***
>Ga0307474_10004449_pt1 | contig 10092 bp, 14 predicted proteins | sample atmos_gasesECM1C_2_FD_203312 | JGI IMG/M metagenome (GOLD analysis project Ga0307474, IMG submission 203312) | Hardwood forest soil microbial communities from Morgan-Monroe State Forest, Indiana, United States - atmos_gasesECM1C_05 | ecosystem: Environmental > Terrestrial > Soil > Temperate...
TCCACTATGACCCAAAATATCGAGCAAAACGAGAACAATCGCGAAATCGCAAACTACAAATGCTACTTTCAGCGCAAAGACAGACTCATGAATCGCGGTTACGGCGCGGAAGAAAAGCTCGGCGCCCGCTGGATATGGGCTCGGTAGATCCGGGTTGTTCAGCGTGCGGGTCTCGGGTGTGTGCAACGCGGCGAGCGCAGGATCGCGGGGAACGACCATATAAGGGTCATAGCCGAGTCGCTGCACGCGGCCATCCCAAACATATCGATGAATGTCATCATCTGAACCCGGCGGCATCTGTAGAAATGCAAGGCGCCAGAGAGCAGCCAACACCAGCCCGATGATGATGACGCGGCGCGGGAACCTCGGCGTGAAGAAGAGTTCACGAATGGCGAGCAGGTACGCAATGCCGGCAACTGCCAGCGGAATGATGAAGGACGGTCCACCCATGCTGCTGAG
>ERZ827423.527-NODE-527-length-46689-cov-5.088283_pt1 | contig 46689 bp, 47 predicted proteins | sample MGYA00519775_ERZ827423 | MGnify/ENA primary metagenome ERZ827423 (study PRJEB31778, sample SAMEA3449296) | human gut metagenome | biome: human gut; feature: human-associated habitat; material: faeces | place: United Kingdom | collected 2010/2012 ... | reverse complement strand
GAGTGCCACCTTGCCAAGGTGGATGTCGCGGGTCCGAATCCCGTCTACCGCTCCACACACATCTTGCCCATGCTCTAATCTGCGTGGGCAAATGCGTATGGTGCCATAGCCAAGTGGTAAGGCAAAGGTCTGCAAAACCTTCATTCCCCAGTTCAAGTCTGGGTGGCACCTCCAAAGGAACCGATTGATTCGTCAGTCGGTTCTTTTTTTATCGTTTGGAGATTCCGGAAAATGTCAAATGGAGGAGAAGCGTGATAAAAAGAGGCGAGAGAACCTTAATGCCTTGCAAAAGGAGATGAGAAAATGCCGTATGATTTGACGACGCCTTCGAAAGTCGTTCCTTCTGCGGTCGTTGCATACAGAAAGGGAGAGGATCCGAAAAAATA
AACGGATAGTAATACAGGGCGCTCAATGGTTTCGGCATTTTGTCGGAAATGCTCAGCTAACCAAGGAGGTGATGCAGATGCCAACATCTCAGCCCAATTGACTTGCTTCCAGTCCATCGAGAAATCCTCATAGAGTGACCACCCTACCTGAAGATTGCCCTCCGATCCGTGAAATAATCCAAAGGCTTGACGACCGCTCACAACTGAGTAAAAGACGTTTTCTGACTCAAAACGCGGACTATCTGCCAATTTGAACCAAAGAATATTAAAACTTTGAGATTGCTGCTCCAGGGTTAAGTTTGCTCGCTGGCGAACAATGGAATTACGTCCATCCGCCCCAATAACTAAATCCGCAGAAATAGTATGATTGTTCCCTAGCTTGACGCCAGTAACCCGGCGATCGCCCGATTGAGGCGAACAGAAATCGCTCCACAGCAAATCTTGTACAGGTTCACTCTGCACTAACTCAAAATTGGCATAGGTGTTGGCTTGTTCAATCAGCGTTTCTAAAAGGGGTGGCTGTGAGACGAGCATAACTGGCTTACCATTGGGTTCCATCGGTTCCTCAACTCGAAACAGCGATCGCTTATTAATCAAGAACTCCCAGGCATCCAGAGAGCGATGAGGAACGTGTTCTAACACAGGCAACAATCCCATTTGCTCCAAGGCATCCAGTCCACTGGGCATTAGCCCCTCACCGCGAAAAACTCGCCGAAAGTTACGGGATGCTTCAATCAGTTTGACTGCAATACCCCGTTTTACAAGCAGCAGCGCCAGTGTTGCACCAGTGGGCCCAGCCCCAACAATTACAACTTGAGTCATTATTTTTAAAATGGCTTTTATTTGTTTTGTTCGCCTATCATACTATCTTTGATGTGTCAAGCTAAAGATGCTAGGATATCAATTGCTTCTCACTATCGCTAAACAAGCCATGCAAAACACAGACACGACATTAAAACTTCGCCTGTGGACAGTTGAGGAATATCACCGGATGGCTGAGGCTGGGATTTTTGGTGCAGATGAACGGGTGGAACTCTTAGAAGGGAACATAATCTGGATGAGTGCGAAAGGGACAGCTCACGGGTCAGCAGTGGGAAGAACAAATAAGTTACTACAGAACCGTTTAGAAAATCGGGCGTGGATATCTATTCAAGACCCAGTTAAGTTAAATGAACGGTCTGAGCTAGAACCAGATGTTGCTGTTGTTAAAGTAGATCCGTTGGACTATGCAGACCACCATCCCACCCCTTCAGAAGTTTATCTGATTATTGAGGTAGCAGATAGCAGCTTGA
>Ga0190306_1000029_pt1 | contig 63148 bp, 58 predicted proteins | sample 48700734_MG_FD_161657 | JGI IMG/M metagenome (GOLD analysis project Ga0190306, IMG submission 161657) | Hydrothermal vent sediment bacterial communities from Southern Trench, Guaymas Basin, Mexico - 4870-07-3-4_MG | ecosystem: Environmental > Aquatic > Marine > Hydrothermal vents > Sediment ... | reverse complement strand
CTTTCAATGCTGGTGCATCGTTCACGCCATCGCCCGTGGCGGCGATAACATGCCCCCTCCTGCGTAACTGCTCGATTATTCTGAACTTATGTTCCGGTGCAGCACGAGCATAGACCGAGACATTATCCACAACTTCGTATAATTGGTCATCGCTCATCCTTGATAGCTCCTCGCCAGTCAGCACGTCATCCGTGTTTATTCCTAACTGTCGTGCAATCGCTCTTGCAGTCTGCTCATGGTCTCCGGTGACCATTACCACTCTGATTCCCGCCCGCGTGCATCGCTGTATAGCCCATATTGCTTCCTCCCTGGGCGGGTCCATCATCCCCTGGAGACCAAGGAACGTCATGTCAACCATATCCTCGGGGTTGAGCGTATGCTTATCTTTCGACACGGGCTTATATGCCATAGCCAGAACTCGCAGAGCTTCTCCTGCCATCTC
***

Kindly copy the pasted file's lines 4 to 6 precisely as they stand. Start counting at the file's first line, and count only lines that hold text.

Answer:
GAGTGCCACCTTGCCAAGGTGGATGTCGCGGGTCCGAATCCCGTCTACCGCTCCACACACATCTTGCCCATGCTCTAATCTGCGTGGGCAAATGCGTATGGTGCCATAGCCAAGTGGTAAGGCAAAGGTCTGCAAAACCTTCATTCCCCAGTTCAAGTCTGGGTGGCACCTCCAAAGGAACCGATTGATTCGTCAGTCGGTTCTTTTTTTATCGTTTGGAGATTCCGGAAAATGTCAAATGGAGGAGAAGCGTGATAAAAAGAGGCGAGAGAACCTTAATGCCTTGCAAAAGGAGATGAGAAAATGCCGTATGATTTGACGACGCCTTCGAAAGTCGTTCCTTCTGCGGTCGTTGCATACAGAAAGGGAGAGGATCCGAAAAAATA
AACGGATAGTAATACAGGGCGCTCAATGGTTTCGGCATTTTGTCGGAAATGCTCAGCTAACCAAGGAGGTGATGCAGATGCCAACATCTCAGCCCAATTGACTTGCTTCCAGTCCATCGAGAAATCCTCATAGAGTGACCACCCTACCTGAAGATTGCCCTCCGATCCGTGAAATAATCCAAAGGCTTGACGACCGCTCACAACTGAGTAAAAGACGTTTTCTGACTCAAAACGCGGACTATCTGCCAATTTGAACCAAAGAATATTAAAACTTTGAGATTGCTGCTCCAGGGTTAAGTTTGCTCGCTGGCGAACAATGGAATTACGTCCATCCGCCCCAATAACTAAATCCGCAGAAATAGTATGATTGTTCCCTAGCTTGACGCCAGTAACCCGGCGATCGCCCGATTGAGGCGAACAGAAATCGCTCCACAGCAAATCTTGTACAGGTTCACTCTGCACTAACTCAAAATTGGCATAGGTGTTGGCTTGTTCAATCAGCGTTTCTAAAAGGGGTGGCTGTGAGACGAGCATAACTGGCTTACCATTGGGTTCCATCGGTTCCTCAACTCGAAACAGCGATCGCTTATTAATCAAGAACTCCCAGGCATCCAGAGAGCGATGAGGAACGTGTTCTAACACAGGCAACAATCCCATTTGCTCCAAGGCATCCAGTCCACTGGGCATTAGCCCCTCACCGCGAAAAACTCGCCGAAAGTTACGGGATGCTTCAATCAGTTTGACTGCAATACCCCGTTTTACAAGCAGCAGCGCCAGTGTTGCACCAGTGGGCCCAGCCCCAACAATTACAACTTGAGTCATTATTTTTAAAATGGCTTTTATTTGTTTTGTTCGCCTATCATACTATCTTTGATGTGTCAAGCTAAAGATGCTAGGATATCAATTGCTTCTCACTATCGCTAAACAAGCCATGCAAAACACAGACACGACATTAAAACTTCGCCTGTGGACAGTTGAGGAATATCACCGGATGGCTGAGGCTGGGATTTTTGGTGCAGATGAACGGGTGGAACTCTTAGAAGGGAACATAATCTGGATGAGTGCGAAAGGGACAGCTCACGGGTCAGCAGTGGGAAGAACAAATAAGTTACTACAGAACCGTTTAGAAAATCGGGCGTGGATATCTATTCAAGACCCAGTTAAGTTAAATGAACGGTCTGAGCTAGAACCAGATGTTGCTGTTGTTAAAGTAGATCCGTTGGACTATGCAGACCACCATCCCACCCCTTCAGAAGTTTATCTGATTATTGAGGTAGCAGATAGCAGCTTGA
>Ga0190306_1000029_pt1 | contig 63148 bp, 58 predicted proteins | sample 48700734_MG_FD_161657 | JGI IMG/M metagenome (GOLD analysis project Ga0190306, IMG submission 161657) | Hydrothermal vent sediment bacterial communities from Southern Trench, Guaymas Basin, Mexico - 4870-07-3-4_MG | ecosystem: Environmental > Aquatic > Marine > Hydrothermal vents > Sediment ... | reverse complement strand